ALLERGY, RESPIRATORY
Air Quality Better in Northeast, Midwest
Asthmatics Who Quit Smoking May Reverse Lung Damage
Combating Myths About Seasonal Allergies
ALTERNATIVE MEDICINE
Green Tea May Help Brain Cope With Sleep Disorders
Birds Don't Miss a Beat
Music Therapy For Prehistoric Man?
ANIMAL CARE
'Comfort Dogs' Come to Emotional Rescue
Beware of Dog Bites
Animals Respond to Acupuncture's Healing Touch
BONES & JOINTS
Stem Cells Might Treat Tough Fractures
Resistance Training Boosts Mobility in Knee Arthritis Patients
Rheumatoid Arthritis May Harm Gums
CANCER
Drinking Green Tea May Slow Prostate Cancer
Where You Live May Affect Your Cancer Diagnosis
Yoga Eases Sleep Problems Among Cancer Survivors
CAREGIVING
Moms Who Breast-Feed Less Likely to Neglect Child
Reduce Suffering, Urge Heart Failure Patients and Caregivers
Bariatric Surgery Centers Don't Deliver Better Outcomes
CIRCULATORY SYSTEM
A Brisk Pace May Keep Stroke at Bay
Drink a Little Wine, Live a Little Longer
High Blood Fat Levels Common in Americans
COSMETIC
What to Do If You Have Unsightly Veins
Mouse Study Finds Molecule That Tells Hair to Grow
Gum Chewing May Cut Craving for Snacks
DENTAL, ORAL
Most Insured Adults Worry About Health Care Costs: Poll
Amino Acid May Be Key to Strong Teeth
A Sweet Way to Shield Baby's Teeth
DIABETES
Poor Blood Sugar Control After Heart Surgery Impacts Outcomes
Spices, Herbs Boost Health for Diabetics
Formula Puts Doctor, Patient Glucose Readings on Same Page
DIET, NUTRITION
Decline of Underweight Children in U.S. Continue to Fall
Weight Loss Might Not Curb Knee Arthritis
Antioxidants Abound in Cereals, Popcorn, Whole-Grain Snacks
DISABILITIES
Could Your Cell Phone Help Shield You From Alzheimer's?
Review Finds Marijuana May Help MS Patients
ENVIRONMENTAL HEALTH
Stomach Germ May Protect Against Asthma
Sunken, Unexploded Bombs Pose Cancer Risk
Exposure to 9/11 Fumes Tied to Chronic Headaches
EYE CARE, VISION
Just Like Skin, Eyes Can 'Burn' in Strong Sun
Half of U.S. Adults Lack 20/20 Vision
Autistic Children Make Limited Eye Contact
FITNESS
Strenuous Daily Workout May Keep Cancer at Bay
Exercise As Well As Acupuncture, May Ease Polycystic Ovarian Syndrome
Research Confirms How Valuable A Healthy Lifestyle Can Be
GASTROINTESTINAL PROBLEMS
Olive Oil May Protect Against Bowel Disease
New Guidelines Issued for Management of IBS
Japanese Herbals May Ease Gastro Woes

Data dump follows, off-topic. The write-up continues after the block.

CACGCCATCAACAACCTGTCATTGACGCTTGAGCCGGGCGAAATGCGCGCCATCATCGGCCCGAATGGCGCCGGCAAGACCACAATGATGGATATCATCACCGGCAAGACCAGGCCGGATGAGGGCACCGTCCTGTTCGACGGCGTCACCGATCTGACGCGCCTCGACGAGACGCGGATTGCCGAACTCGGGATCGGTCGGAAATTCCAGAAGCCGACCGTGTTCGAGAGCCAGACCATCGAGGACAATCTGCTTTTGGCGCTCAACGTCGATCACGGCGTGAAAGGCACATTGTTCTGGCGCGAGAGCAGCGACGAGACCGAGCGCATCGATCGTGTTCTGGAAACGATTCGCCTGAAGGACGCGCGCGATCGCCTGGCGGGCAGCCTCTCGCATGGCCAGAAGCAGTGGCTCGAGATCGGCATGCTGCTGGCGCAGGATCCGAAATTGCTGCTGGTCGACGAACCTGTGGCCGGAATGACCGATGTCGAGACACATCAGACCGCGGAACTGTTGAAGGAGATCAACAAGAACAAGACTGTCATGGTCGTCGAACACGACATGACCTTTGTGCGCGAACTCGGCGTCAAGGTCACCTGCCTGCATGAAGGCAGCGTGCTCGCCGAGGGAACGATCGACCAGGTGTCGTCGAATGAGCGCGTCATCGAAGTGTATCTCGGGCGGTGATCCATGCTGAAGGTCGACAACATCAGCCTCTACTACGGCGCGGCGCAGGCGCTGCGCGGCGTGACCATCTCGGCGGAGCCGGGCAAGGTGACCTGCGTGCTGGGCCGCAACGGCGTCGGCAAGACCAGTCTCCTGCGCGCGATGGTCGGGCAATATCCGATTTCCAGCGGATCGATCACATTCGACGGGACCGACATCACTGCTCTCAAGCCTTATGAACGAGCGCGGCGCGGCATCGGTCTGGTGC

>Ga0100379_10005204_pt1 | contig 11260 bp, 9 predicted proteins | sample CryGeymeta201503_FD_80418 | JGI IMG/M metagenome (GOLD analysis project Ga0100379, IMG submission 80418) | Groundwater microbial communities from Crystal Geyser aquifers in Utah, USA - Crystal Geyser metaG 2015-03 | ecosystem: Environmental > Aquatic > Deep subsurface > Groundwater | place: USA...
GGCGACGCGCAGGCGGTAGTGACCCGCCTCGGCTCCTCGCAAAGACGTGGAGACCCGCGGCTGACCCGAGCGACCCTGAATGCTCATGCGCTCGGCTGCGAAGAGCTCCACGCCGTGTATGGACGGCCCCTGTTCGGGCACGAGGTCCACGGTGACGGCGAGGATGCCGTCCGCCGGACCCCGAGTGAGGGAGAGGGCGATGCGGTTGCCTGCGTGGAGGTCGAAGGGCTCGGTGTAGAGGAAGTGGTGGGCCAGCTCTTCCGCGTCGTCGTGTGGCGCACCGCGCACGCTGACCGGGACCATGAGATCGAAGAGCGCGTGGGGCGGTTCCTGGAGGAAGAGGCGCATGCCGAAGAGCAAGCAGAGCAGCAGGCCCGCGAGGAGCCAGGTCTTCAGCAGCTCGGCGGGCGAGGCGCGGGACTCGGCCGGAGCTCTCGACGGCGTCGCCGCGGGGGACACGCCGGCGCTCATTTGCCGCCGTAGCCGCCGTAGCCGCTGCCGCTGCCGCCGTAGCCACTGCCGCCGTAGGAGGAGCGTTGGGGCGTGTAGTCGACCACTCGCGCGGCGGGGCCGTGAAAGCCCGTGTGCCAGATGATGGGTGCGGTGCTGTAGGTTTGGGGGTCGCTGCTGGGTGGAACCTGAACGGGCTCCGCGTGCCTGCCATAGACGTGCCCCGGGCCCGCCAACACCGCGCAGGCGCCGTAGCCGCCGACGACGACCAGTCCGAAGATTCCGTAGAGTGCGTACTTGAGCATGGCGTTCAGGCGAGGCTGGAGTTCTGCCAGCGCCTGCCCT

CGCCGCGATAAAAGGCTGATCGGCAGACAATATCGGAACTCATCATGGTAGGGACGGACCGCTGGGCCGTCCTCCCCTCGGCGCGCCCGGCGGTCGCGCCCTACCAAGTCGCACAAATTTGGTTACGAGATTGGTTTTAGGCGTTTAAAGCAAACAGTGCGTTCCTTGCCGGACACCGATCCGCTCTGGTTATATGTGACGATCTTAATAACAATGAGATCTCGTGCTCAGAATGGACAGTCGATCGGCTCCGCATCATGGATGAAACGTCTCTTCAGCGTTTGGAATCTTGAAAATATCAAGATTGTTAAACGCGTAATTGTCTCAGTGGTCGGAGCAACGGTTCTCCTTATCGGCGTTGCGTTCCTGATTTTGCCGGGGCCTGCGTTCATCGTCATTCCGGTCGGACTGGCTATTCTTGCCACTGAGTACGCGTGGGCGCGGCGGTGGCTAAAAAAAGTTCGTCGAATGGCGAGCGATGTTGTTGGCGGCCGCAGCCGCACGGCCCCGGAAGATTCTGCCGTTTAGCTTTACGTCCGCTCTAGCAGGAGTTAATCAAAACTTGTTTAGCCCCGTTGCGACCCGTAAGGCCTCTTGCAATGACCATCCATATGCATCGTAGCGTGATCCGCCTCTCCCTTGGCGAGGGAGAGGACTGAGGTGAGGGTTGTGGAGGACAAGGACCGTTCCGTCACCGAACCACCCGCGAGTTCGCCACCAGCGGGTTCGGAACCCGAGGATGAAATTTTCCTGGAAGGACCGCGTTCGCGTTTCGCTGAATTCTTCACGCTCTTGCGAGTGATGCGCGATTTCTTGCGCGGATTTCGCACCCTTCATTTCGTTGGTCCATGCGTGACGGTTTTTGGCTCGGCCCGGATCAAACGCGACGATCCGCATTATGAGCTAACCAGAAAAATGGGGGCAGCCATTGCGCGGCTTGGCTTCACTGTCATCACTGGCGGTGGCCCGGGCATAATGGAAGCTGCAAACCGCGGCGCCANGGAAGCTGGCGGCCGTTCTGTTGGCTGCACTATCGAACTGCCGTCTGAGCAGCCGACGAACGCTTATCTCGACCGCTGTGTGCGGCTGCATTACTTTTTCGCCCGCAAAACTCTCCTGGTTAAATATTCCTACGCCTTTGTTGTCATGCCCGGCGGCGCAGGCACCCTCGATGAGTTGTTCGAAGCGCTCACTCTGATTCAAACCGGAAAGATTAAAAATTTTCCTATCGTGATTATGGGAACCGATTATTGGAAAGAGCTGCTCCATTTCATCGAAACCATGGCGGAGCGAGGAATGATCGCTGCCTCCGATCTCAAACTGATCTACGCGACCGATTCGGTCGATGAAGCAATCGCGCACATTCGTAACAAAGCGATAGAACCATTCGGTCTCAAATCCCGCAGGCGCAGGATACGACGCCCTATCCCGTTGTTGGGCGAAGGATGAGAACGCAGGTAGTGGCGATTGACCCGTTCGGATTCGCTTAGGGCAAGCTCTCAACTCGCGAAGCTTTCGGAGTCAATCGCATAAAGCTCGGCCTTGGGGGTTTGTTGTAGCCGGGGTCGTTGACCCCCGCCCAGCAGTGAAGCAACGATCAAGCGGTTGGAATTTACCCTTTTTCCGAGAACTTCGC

GENERAL HEALTH
Bacterial Infections May Succumb to Honey
Health Gains From Lowered Smoking Rates in Jeopardy
For Women, Moderate Midlife Drinking Linked to Healthier Old Age
HEAD & NECK
Many Children Will Outgrow Headaches
Zen May Thicken Brain, Thwart Pain
Ski Helmets Encouraged for All
HEALTH & TECHNOLOGY
E-Mailing Your Way to Healthier Habits
'Comfort Dogs' Come to Emotional Rescue
Study Suggests Link Between Cell Phones and Brain Tumors
HEARING
Noise Hurts Men's Hearing More, Study Shows
Summer Sounds Can Lead to Hearing Loss
HEART & CARDIOVASCULAR
Too Much Red Meat May Shorten Life Span
More Steps a Day Lead to Better Health
Rheumatoid Arthritis a Threat to the Heart
INFECTIOUS DISEASE
Grapefruit Compound Inhibits Hepatitis C Virus
More Medicinal Uses for Pomegranate
Poor Restroom Cleaning Causes Cruise-Ship Sickness
INFERTILITY
Obesity May Affect Fertility in Young Womene
KID'S HEALTH
Mom and Baby Alike May Benefit From Exercise
Scary Toxins Make Halloween Face Paints Questionable
Gene Variation Found in Boys With Delinquent Peers
MEN'S HEALTH
Countdown to Hair Loss
Strenuous Daily Workout May Keep Cancer at Bay
The Dark Side of Vegetarianism
MENTAL HEALTH
Man's Best Friend Helps Mend Broken Hearts
A Little Alcohol May Stave Off Alzheimer's
Bullying Seems to Affect Kids Years Later
PAIN
Acupuncture, Real or Fake, Eases Back Pain
Alleviating Rheumatoid Arthritis
Are We Exercising Pain Away? Not So Much.
PHYSICAL THERAPY
PREGNANCY
For Baby and Mom Alike, Breast-Feeding May Be Best
Calcium Supplements Cut Blood Lead Levels During Pregnancy
Yoga's Benefits Outweigh Risks for Pregnant Women
SENIORS
Community Exercise Programs Boost Seniors' Strength
Exercise Benefits Even the Oldest Old
Many Cancer Survivors Don't Adopt Healthy Lifestyle
SEXUAL HEALTH
SLEEP DISORDERS
Meditation May Help Put Primary Insomnia to Bed
Sleeping Could Help Women Lose The Baby Fat
Better Sleep, Grades Seem to Go Up
WOMEN'S HEALTH
Heal Your Life® Tips for Living Well